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Calculating savings basics

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  • Calculating savings basics

    Do I have the correct understanding on calculating the savings?

    My electricity is $.10 per 1kWh. If I’m on net metering than my power company will pay me $.05 per 1kWh.
    Let’s say I use 20kWh per day without solar which costs me $2 from the power company.
    Now, I install a solar system that produces 20kWh per day when the sun is shining.
    Let’s say I used 10kWh during the day when the sun was shining and I send the extra 10kWh to grid earning me $.50 credit.
    Now the sun stops shining and I start drawing power from the grid for the 10kWh that I need to power my house.
    I use up my $.50 credit built up from my solar panels to pay for 5kWh. Then I have to pay $.50 for the remaining 5kWh.

    To be 100% covered I will need to buy a system that will produce 30kWh per day.
    Last edited by MaxThisPower; 05-22-2020, 11:47 AM. Reason: Change kW to kWh

  • #2
    You may have it wrong.

    Every instant power flows from the grid to your house, you pay $0.10 / kWh for it.
    Every instant power flows from your array into the grid, you get $0.05 / kWh for it.

    The net-meter has two accumulators. One records when power is going out. The other records when power is going in. The bill has a different rate for each.

    On top of this, you pay to rent the meter. For me, that's a fixed monthly charge.

    If your cynnical, you could say that the power company structures things to squeeze as much money out of you as they can. If you're generous, you could say that the power company maintains the power grid and has to have the generating capacity available whether you use it or not, so they deserve every penny they get.

    Now to your last statement. Not every day is sunny. Winter is worse than summer. To get a full understanding of what you use in a year, look at last year's power bill. To get a full understanding of what your system will produce, use a solar modeling tool like PVWatts.nrel.gov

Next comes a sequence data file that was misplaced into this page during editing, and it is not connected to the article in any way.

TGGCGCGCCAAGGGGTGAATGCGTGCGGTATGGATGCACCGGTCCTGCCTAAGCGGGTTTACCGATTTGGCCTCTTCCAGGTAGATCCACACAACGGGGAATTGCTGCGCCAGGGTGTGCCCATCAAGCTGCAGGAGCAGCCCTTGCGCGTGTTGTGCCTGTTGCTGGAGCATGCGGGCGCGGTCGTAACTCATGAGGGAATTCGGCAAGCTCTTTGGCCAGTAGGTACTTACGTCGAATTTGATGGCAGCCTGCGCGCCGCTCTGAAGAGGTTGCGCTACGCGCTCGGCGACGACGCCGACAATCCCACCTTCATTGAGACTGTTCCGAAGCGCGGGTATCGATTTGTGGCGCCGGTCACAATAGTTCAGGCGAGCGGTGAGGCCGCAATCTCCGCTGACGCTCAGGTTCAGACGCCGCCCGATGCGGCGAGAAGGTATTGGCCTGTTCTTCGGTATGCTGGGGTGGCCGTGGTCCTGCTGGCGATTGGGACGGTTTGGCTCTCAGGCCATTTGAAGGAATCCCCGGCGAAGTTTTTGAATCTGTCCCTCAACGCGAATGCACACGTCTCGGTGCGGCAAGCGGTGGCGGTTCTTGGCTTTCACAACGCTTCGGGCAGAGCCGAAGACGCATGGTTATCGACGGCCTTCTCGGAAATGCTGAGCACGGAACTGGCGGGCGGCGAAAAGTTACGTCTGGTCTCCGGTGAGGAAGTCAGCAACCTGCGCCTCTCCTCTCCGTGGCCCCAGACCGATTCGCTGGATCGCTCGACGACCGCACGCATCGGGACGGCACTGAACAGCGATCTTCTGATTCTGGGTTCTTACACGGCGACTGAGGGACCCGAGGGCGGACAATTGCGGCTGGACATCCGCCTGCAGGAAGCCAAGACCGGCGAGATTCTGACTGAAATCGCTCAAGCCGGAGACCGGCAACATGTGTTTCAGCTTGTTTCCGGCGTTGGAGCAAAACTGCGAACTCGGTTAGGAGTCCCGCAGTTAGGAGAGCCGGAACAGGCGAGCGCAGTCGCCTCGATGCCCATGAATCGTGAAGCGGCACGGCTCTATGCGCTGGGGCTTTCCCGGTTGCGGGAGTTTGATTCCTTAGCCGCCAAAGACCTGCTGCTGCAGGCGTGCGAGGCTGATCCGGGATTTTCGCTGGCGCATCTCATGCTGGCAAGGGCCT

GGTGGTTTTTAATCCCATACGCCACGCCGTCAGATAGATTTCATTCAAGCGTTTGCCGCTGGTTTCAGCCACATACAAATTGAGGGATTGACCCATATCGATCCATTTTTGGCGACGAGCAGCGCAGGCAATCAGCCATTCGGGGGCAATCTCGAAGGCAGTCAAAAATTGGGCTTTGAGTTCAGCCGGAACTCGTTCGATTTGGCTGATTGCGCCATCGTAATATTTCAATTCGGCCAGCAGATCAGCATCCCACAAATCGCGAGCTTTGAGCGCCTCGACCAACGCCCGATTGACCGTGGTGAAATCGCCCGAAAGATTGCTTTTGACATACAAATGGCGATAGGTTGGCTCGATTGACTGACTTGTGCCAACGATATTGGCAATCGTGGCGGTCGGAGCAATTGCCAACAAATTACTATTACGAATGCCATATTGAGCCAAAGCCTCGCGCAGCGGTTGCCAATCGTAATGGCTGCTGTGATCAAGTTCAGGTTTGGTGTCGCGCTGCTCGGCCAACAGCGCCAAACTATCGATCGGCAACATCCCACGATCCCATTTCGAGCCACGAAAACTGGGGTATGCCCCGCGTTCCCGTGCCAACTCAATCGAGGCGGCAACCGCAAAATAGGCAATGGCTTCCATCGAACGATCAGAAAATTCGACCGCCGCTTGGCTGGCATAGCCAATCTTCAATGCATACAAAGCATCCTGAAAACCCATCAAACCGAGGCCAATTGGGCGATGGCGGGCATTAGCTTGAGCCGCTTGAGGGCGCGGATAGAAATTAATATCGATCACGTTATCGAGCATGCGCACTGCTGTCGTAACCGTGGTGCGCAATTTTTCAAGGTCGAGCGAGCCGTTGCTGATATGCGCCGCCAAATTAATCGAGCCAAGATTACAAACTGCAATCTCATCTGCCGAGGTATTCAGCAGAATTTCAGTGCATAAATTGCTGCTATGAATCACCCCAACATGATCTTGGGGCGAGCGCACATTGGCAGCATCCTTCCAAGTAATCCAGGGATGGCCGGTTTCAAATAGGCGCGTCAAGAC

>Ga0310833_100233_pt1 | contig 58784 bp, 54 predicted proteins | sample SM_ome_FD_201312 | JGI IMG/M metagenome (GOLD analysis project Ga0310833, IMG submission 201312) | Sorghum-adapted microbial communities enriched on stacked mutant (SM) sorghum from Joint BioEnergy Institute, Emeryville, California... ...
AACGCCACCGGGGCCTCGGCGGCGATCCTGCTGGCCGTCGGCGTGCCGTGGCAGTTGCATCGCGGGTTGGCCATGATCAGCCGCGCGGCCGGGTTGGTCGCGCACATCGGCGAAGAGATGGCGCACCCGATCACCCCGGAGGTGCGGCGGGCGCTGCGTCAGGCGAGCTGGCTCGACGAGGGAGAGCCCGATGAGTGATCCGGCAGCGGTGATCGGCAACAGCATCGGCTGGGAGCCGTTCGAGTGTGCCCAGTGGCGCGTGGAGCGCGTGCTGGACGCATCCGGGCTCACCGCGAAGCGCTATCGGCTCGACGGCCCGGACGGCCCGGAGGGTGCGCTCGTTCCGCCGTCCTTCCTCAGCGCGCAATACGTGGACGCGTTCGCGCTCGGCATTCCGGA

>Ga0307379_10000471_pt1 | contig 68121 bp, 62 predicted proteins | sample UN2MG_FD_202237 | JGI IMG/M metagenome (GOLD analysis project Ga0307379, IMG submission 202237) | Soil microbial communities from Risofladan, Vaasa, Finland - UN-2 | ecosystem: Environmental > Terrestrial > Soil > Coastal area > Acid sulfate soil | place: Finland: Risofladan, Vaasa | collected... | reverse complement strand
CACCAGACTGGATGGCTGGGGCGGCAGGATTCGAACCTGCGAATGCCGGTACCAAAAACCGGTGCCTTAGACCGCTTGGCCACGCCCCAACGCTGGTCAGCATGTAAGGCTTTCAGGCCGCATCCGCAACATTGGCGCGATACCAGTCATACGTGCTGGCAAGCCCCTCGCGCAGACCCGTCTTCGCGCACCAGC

Last edited by bob-n; 05-21-2020, 05:26 PM.
    7kW Roof PV, APsystems QS1 micros, Nissan Leaf EV

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    • #3
      I'd start by learning the difference between a kilowatt (kW), a unit of power, and a kilowatt-hour (kWh), a unit of energy. POCOs sell and bill in units of energy.

      For the rest of the basics of how PV works and net meter basics, download a free but slightly dated edition of : "Solar Power Your Homer for Dummies", a free PDF download.

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      • #4
        Strictly speaking, "Net Metering" is where you swap kWh with the POCO. For every kWh you push into the grid, you get a kWh back at a later time. In other words, you are getting full retail credit for your excess solar power. Its a good deal for solar (actually it is the incentive that fueled the solar industry for years) and the POCOs hate it. What the OP is describing is really "Net Billing" where you get paid one price for your excess generation, and a different price for the power you get from the grid. Yes, under net billing, you need to overproduce in order to break even. The good news is that the cost of solar equipment has come down enough that net billing bias against solar can be overcome.
        BSEE, R11, NABCEP, Chevy BoltEV, >2500kW installed

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        • #5
          Originally posted by solarix View Post
          Strictly speaking, "Net Metering" is where you swap kWh with the POCO. For every kWh you push into the grid, you get a kWh back at a later time. In other words, you are getting full retail credit for your excess solar power. Its a good deal for solar (actually it is the incentive that fueled the solar industry for years) and the POCOs hate it. What the OP is describing is really "Net Billing" where you get paid one price for your excess generation, and a different price for the power you get from the grid. Yes, under net billing, you need to overproduce in order to break even. The good news is that the cost of solar equipment has come down enough that net billing bias against solar can be overcome.
          That's exactly what I'm getting at.

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